This month I wanna take time out from telling you about the great things going on in the rockin’ World here in Russia, to take you back to an iconic event in rock’n’roll history. Here in Moscow we organised a special concert to commemorate its anniversary.
In 1956 the first ever rock’n’roll film was made. “Rock around the Clock” was a Columbia Pictures production which was released in the UK later that same year. On 6th December at the Esse Cafe in Moscow I organised, along with the venue owners, a concert to celebrate the film’s UK release all those years ago. Our Moscow event included showing some clips from the movie. The real stars of the concert were the Raw Cats, performing live on stage. Regular readers of this column will remember them, from my glowing comments about them in previous issues. In particular, their leader, keyboards and vocalist, is a Russian rockin’ legend. They are a fantastic group specialising in 1950s’ style rock’n’roll, so there was no better choice to help us pay tribute to the great film. We had a great 1950s’ style night in Moscow ! You can see here some of the photos we took at the concert.
Why celebrate a film in this way ? The following is the story of why the movie was so significant in r’n’r history, especially in Britain.
In the mid-fifties there was a real social (not political) revolution going on. For the first time, an independent youth culture had sprung up in the West. Central to this was the music, Rock’n’Roll. And the movie was one the youth were able to totally identify with. The most significant content in the film were the songs performed. There were many and here are some of the most notable – “Rock around the Clock”, “See you later Alligator” and “Razzle Dazzle” by Bill Haley and the Comets; “Teach You to Rock” and “Giddy up a Ding Dong” by Freddie Bell and the Bell Boys; “Only You” by the Platters. These were historic rock’n’roll numbers and for the audiences, seeing these groups perform them in the movie, it made a huge impact.
And this impact was a surprise to nearly everyone. It was only released as a “B’ movie on a small budget. But it was the timing of the movie that made all the difference, right at the start of this “social revolution” I mentioned above. Teenagers at the time went crazy over it. Suffice to say it caused a tremendous response. Most youngsters loved it, whilst many older people saw it as symptomatic of all that was wrong with the new generation.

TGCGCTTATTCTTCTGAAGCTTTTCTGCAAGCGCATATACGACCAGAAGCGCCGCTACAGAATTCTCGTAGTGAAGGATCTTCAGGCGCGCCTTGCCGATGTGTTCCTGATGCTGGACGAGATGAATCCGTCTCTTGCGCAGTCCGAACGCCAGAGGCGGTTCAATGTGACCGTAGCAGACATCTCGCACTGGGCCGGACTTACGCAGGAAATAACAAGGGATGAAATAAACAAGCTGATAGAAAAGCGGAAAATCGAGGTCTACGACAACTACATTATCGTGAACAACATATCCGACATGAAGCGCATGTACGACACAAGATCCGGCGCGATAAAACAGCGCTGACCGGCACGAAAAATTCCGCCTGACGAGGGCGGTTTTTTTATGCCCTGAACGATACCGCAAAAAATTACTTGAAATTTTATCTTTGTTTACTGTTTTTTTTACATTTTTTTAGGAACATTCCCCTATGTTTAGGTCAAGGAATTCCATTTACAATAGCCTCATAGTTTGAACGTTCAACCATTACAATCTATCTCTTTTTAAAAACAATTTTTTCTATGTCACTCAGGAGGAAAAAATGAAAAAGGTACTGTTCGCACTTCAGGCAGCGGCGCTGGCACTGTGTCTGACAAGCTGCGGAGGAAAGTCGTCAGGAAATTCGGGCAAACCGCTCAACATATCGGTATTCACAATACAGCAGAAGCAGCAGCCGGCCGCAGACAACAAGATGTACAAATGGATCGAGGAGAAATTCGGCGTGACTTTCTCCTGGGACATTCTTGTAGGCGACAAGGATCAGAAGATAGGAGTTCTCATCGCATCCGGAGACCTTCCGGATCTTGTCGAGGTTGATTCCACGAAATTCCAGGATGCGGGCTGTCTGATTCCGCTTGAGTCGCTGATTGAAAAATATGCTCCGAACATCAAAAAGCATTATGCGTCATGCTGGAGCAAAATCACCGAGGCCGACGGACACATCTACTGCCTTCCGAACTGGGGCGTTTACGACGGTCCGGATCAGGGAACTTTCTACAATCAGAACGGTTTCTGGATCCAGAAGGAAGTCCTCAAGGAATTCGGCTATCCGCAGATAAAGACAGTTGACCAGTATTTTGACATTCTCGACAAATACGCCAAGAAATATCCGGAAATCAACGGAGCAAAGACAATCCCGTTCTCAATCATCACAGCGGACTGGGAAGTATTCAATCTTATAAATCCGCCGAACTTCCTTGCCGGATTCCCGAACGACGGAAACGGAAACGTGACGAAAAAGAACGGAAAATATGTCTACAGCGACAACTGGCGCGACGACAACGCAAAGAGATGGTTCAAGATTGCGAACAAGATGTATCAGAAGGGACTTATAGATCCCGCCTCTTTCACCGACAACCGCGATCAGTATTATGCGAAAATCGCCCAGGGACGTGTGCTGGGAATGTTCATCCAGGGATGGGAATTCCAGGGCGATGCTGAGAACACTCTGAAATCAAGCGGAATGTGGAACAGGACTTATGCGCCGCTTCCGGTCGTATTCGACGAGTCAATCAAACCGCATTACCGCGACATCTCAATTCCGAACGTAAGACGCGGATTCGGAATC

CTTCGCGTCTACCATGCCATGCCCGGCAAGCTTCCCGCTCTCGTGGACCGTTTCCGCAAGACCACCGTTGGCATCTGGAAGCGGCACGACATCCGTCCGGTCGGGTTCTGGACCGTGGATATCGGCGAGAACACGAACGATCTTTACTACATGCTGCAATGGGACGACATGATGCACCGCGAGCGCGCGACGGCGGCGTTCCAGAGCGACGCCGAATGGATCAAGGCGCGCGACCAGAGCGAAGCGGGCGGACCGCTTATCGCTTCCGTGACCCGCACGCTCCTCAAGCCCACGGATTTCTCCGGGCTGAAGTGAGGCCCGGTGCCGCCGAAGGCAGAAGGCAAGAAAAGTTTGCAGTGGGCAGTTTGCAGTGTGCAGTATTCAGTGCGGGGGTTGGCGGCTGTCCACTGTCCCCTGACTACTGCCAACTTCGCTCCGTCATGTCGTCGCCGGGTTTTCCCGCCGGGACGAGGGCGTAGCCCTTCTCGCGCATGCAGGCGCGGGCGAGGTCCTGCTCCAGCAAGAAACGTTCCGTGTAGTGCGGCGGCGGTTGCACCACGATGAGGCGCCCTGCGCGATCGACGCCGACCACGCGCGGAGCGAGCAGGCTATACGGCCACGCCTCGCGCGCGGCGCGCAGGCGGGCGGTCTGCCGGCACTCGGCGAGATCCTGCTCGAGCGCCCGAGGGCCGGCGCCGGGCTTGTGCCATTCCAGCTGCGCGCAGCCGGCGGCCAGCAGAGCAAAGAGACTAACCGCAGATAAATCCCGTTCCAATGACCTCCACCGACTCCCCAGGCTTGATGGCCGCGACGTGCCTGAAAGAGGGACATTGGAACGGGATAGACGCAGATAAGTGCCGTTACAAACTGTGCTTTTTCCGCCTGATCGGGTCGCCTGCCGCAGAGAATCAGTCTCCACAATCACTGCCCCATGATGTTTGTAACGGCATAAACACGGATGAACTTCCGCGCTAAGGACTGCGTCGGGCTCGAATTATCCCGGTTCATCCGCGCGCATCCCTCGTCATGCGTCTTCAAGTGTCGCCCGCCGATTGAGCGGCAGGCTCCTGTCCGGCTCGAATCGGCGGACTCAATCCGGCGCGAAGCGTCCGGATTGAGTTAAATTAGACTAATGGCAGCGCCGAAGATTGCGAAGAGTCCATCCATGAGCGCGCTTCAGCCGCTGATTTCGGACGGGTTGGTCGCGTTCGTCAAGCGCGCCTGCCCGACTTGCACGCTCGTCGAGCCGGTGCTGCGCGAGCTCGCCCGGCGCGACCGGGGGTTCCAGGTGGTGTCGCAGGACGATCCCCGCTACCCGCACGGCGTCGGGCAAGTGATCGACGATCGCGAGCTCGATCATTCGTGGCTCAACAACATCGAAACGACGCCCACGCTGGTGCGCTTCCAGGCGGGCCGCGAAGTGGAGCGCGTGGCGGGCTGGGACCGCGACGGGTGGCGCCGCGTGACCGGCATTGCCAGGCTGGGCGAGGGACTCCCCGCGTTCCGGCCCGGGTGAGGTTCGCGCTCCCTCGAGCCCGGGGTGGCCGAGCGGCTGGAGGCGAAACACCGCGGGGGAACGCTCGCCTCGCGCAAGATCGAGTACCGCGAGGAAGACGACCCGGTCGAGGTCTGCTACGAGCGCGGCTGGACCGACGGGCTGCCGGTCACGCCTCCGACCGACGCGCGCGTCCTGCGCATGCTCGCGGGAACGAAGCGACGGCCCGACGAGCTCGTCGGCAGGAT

I first saw the film in the 1970s as a young Teddy Boy. I thought it was brilliant. When watching it, one needs to always keep in mind the time it was made. Some of the dialogue now might seem a bit dated, old fashioned and even tame by today’s standards. But back in the 1950s it was, well, revolutionary in it’s challenging of the established Music Order. Although some of the script in the movie was decidedly “middle class American”, the working class youth in the UK really related to the new musical culture and style on show in the film. This was especially true for the Teddy Boys and Girls.
Following the release of the film in 1956 in the UK, the mayhem and disorder it caused made headlines in the national media. Above all it was the Teddy Boys and Girls causing all the trouble. Newspapers, local and national, reported on the riots throughout the country, especially inside the cinemas where the movie was being shown. Cinema seats were slashed, there were fights between Teddy Boy gangs and the police, you name it ! These are some of the headlines from the newspapers at the time:
“Rock’n’Roll mayhem: 400 riot in cinema”, “Wild mob rock’n’roll into street after cinema riot”, “Raving youths fined after rock’n’roll film”, “Rock’n’roll film has police standing by for riots”, “1,000 rock’n’roll rioters take city by storm” and “Rock’n’roll frenzy brings out police”. To give you an idea how serious these riots were, here’s the beginning of a headline article from the Daily Herald, a national newspaper at the time; “Teddy Boy ‘Rock” Riot Again – Usherettes trampled – Rock’n’roll crazed rioting – the worst yet – broke out again this afternoon at the Caiety Cinema, in Peter Street, Manchester, where the film ‘Rock around the Clock’ is being shown. A gang of 100 youths stormed down from the balcony to the stalls, seized hosepipes and sprayed the audience. Lighted cigarette butts were thrown from the balcony. A stool also went over. Armed with broken pieces of the stool, youths struggled with police. Light bulbs were snatched down and thrown into the fray. Usherettes were thrust aside and trampled. One was struck on the leg by an exploding bulb.”
This violence was of course indefensible. But it gives an indication of the intensity of this “social revolution” I spoke about above. Britain had seen nothing like this before amongst their younger generation.
Remarkably, if you watch the film you’ll see there is no real violence in it to speak of. The film had a “U” rating i.e. anyone including children can view it. It tells the story of how rock’n’roll was discovered. It is a very fictionalised account, but very entertaining nonetheless. Some of the highlights are the performances of Bill Haley and the Comets, plus some great jive dance sequences. There is even an appearance by Alan Freed, playing himself. Many of you will know Freed’s huge contribution to the birth of rock’n’roll as a promoter, albeit he ended up being disgraced for taking payments for illegally publicising certain records: But that’s another story. In 1956 the film was also ahead of its time in the USA in terms of social progress, in that it showed white musicians performing in the same venues as Black performers.
So this is a story of a low budget B movie that rocked the World. If you haven’t seen it yet, check it out. It’s a wonderful slice of rock’n’roll history.